Me, I am trying to network with others who might or might not be interested in my services as a copy editor, but also I am trying to give solid and useful advice to my target audience: authors. Getting information to authors that will help them produce a better product will make my job as a copy editor a whole lot easier, so it is in my best interest to do so. Not to mention that it is a lot more fun to edit a quality product than one that needs a lot of work. Don’t get me wrong – I love giving solid advice and positive input that can help someone create a better final product – but it is even better to be able to do so while I am enjoying the product itself! Then also, if authors write better, then I can buy books that I want to read for enjoyment, which will be more fulfilling to read.


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Add Tension!

If there is no tension in a story, who will keep reading past the first few pages? Other than someone paid to read it, of course…

My thoughts on this, take it or leave it.

Tension can be psychological or physical in nature.

There is no doubt that, handled correctly, throwing your protagonist into a weather catastrophe on page one can be a great tension creator (it can also be passé). The same can be said of a physical altercation, disaster in space, being caught in a house fire, finding a dead body, being lost at sea, or many other physical situations that can create tension. Fights and chase scenes are exceptionally good at introducing physical tension, but they are not the only methods. A protagonist experiencing a mystical event outside the realm of reality, which they treat as either common place or as a platform for wondering about their own sanity (thereby introducing psychological as well as physical tension), is a wonderful launch-pad with a lot of potential.

Developing an antagonist to pit your protagonist against, be it another character or a force of nature, is a great source for tension. If you go that route, be sure to use it fully, with forethought and the intent of working it intricately into the long-term plot. Remember, if your protagonist defeats the antagonist, the series is over – unless there is another antagonist waiting in the wings to step forward and become known. Often, having a vague but exceedingly evil antagonistic presence that is only rarely visited but never really faced during the full series, while having lesser antagonists for each book in the series, is not only a source of tension but also is a method of adding continuity to a series. This has the added benefit of not losing the antagonist totally while still providing the protagonist a chance to prevail against an adversary in each book.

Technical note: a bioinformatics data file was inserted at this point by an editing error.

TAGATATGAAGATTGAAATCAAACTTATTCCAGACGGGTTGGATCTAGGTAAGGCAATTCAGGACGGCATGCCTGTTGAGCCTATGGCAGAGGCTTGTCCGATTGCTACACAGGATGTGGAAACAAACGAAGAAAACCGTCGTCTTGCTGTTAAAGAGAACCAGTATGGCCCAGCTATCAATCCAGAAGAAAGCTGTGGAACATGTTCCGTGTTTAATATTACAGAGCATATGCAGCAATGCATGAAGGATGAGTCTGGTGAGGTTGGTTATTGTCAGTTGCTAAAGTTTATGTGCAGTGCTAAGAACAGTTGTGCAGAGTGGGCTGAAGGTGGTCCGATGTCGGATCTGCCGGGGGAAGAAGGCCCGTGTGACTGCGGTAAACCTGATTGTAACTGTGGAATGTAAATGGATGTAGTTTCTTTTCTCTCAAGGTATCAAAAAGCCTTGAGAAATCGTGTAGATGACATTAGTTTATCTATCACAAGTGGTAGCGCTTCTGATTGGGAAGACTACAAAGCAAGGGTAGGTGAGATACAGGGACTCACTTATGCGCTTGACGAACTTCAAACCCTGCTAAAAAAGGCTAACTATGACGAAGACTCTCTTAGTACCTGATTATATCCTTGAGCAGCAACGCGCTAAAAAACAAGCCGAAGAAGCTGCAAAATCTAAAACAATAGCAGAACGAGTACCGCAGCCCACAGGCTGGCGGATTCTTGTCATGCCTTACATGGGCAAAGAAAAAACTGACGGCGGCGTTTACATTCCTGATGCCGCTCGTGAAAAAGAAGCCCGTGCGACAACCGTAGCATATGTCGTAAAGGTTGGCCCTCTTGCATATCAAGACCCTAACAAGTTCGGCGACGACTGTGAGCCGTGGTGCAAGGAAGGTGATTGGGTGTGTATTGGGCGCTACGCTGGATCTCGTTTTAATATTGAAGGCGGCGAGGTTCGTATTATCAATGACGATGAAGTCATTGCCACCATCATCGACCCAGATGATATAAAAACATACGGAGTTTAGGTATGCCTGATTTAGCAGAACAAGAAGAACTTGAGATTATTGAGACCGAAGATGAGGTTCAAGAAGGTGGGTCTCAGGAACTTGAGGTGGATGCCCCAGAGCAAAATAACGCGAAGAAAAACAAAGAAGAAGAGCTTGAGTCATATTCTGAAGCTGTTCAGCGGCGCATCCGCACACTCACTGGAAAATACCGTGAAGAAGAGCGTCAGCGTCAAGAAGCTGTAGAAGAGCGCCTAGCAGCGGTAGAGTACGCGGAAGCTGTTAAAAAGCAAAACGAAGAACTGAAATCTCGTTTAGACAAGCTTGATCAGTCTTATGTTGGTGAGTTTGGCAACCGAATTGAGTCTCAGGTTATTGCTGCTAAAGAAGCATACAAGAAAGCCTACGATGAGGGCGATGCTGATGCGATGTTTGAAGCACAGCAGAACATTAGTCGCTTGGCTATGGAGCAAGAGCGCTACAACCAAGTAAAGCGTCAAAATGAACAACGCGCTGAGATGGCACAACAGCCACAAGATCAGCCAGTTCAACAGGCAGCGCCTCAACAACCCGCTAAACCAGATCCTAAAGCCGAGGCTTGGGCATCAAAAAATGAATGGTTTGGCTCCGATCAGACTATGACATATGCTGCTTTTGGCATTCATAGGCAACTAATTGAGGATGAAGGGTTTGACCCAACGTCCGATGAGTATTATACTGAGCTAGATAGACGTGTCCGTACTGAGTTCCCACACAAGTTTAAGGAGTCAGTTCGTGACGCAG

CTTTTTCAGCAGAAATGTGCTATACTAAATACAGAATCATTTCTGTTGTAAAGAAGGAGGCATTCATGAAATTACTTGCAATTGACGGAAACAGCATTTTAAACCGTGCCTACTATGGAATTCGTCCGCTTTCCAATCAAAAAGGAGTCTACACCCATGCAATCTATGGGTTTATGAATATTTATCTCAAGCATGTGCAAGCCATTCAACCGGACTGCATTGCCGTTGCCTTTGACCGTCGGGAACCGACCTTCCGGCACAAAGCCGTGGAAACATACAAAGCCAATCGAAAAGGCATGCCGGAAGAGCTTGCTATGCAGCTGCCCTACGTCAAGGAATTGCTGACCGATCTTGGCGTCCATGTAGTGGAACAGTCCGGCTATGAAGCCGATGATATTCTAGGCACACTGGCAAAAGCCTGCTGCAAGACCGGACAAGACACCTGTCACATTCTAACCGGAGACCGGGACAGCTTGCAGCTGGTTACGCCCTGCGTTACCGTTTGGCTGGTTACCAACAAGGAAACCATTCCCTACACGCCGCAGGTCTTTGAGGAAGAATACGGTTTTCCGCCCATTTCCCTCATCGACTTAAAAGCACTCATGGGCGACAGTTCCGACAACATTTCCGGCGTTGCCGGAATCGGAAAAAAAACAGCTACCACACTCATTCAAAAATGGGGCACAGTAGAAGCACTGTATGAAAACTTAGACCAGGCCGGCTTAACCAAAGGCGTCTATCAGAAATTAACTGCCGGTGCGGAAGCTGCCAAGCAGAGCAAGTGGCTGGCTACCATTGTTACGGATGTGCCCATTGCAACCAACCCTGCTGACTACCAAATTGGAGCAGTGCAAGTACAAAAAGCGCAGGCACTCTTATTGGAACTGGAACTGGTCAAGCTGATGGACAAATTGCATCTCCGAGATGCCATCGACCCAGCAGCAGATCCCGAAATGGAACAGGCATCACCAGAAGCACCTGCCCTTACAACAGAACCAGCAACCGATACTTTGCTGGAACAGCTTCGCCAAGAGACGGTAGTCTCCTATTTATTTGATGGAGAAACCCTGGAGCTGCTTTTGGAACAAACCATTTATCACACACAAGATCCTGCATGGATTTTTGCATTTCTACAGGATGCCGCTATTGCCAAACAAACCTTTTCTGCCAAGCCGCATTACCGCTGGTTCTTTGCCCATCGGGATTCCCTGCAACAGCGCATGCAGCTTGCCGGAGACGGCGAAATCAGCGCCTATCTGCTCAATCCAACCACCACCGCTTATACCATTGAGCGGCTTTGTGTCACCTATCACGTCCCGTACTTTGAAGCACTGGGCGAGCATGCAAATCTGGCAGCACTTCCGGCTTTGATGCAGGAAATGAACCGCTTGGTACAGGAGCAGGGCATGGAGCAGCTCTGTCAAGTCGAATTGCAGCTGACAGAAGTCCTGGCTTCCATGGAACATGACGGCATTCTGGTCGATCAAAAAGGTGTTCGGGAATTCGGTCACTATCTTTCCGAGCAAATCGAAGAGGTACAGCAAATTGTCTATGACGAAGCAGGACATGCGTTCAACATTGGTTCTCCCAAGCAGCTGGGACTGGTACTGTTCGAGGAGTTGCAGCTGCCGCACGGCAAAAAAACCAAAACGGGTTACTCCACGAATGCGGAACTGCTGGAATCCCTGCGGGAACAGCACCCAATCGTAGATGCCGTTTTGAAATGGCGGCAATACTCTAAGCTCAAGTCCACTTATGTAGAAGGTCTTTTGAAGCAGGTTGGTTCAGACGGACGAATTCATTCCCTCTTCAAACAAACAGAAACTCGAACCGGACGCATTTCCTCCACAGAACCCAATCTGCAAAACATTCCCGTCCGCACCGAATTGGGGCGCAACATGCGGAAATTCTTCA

Psychological tension can be more subtle and therefore more easily lost on some of your potential audiences – things like teenage angst, internal conversations of the lead character asking themselves what the right thing is (and do they really want to do it), struggling with major life changes while trying to refuse to accept them, a main character being in love with someone who is somehow unattainable – and not really knowing it even though everyone else around the two characters is waiting for them to get a clue, and so on. These often make great secondary plots, and can add to continuity throughout a series.

There is potential for tension all around you. Find it and develop it into a component of the plot that will capture your readers attention, keep them interested in the plot throughout the entire project, and leave them wondering if there is a sequel in the making.